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Trump will steer clear of the protests awaiting him in Ireland

Reuters/David Moir
Fairway diplomacy.
  • Adam Rasmi
By Adam Rasmi


Published This article is more than 2 years old.

Following a three-day state visit to the UK, Donald Trump is scheduled to touch down in Ireland this afternoon on his first visit to the country as US president. He will land at Shannon Airport, some 140 miles from the capital Dublin, and protesters will be ready to greet him at a “peace camp” outside the premises.

In Shannon, the president will hold a short meeting with Irish prime minister Leo Varadkar, expected to last for 30 to 40 minutes. On the agenda will be bilateral relations between the two countries and, probably, Brexit.

Trump will avoid most of the demonstrations across Ireland, including one in Dublin tomorrow, which is expected to be the largest. Protests in other cities and towns are planned, including Cork, Galway, and Sligo, with more than 30 organizations set to participate. None are particularly near the place Trump will stay for most of his trip, one of the few places he’ll get a warm welcome in Ireland—Doonbeg in County Clare.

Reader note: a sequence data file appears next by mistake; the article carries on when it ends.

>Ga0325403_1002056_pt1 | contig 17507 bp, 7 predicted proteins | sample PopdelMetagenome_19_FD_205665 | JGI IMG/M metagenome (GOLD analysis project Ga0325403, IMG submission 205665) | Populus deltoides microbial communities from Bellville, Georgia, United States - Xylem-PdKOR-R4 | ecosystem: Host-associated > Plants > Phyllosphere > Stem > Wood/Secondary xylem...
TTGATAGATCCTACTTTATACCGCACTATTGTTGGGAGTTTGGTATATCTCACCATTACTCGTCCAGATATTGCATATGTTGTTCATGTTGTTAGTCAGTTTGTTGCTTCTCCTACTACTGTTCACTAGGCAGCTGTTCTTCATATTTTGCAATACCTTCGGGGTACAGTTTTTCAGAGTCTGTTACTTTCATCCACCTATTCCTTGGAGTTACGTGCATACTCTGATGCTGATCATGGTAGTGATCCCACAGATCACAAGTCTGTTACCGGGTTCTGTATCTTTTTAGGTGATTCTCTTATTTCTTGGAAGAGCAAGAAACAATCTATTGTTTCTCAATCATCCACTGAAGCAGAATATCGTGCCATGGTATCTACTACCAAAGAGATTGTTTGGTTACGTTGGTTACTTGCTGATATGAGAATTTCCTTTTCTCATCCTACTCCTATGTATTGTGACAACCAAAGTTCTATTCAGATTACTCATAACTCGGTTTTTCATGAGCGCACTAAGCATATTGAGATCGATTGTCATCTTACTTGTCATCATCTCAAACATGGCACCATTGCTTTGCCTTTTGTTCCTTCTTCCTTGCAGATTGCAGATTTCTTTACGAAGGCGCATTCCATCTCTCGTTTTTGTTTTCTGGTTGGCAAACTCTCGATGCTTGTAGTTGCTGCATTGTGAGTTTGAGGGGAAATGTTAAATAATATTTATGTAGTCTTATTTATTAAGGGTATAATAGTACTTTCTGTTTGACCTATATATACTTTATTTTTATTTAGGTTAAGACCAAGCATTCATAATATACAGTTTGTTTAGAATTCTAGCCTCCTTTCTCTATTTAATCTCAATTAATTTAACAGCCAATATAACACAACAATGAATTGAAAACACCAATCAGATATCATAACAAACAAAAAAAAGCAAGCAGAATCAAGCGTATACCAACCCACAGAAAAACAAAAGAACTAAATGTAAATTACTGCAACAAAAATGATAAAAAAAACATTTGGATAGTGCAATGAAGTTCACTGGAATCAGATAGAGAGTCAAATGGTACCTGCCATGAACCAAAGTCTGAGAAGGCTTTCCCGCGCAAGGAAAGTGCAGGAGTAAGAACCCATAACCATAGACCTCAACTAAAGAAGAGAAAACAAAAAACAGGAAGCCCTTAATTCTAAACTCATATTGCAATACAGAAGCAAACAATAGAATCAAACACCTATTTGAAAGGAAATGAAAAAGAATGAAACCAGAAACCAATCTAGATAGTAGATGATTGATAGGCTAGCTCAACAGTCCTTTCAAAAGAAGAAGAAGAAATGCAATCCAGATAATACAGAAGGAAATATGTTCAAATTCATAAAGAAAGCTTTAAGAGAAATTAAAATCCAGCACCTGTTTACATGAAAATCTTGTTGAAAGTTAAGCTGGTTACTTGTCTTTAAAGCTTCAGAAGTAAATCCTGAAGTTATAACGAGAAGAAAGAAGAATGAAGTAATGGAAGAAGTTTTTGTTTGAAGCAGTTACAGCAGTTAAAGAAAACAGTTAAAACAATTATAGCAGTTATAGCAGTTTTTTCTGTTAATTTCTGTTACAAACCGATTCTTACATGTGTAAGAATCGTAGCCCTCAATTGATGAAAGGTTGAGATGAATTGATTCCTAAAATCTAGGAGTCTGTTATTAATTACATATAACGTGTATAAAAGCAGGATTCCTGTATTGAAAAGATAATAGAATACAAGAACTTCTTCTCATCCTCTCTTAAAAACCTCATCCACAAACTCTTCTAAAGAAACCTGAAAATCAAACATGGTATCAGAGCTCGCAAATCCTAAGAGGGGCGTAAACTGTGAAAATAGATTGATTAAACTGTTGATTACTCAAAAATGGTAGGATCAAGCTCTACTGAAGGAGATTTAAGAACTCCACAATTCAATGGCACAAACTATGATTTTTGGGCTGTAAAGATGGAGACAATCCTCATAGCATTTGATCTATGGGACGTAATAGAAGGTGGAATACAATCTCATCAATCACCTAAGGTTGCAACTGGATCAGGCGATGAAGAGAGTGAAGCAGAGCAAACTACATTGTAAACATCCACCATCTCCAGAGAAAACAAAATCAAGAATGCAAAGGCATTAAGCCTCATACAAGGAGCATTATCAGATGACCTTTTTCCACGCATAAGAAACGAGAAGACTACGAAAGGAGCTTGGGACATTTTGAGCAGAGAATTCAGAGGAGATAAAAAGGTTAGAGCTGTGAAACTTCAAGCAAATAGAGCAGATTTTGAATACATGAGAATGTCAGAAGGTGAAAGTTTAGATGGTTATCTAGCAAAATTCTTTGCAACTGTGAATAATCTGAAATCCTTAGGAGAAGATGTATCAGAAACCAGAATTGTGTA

Trump owns a 400-acre golf resort in the village of around 260 people, making his business the largest employer in the area. Locals are erecting US flags ahead of his arrival, where he will be based during his time in Ireland. Over in Dublin, the 20-foot Trump baby blimp is set to make an appearance, having been deployed in London earlier this week.

The president will fly to France tomorrow to meet with French counterpart Emmanuel Macron and attend D-Day commemorations. He will then return to Ireland, but won’t visit parliament or any other government site. Instead, Trump is expected to end his trip with a round of golf at Doonbeg.

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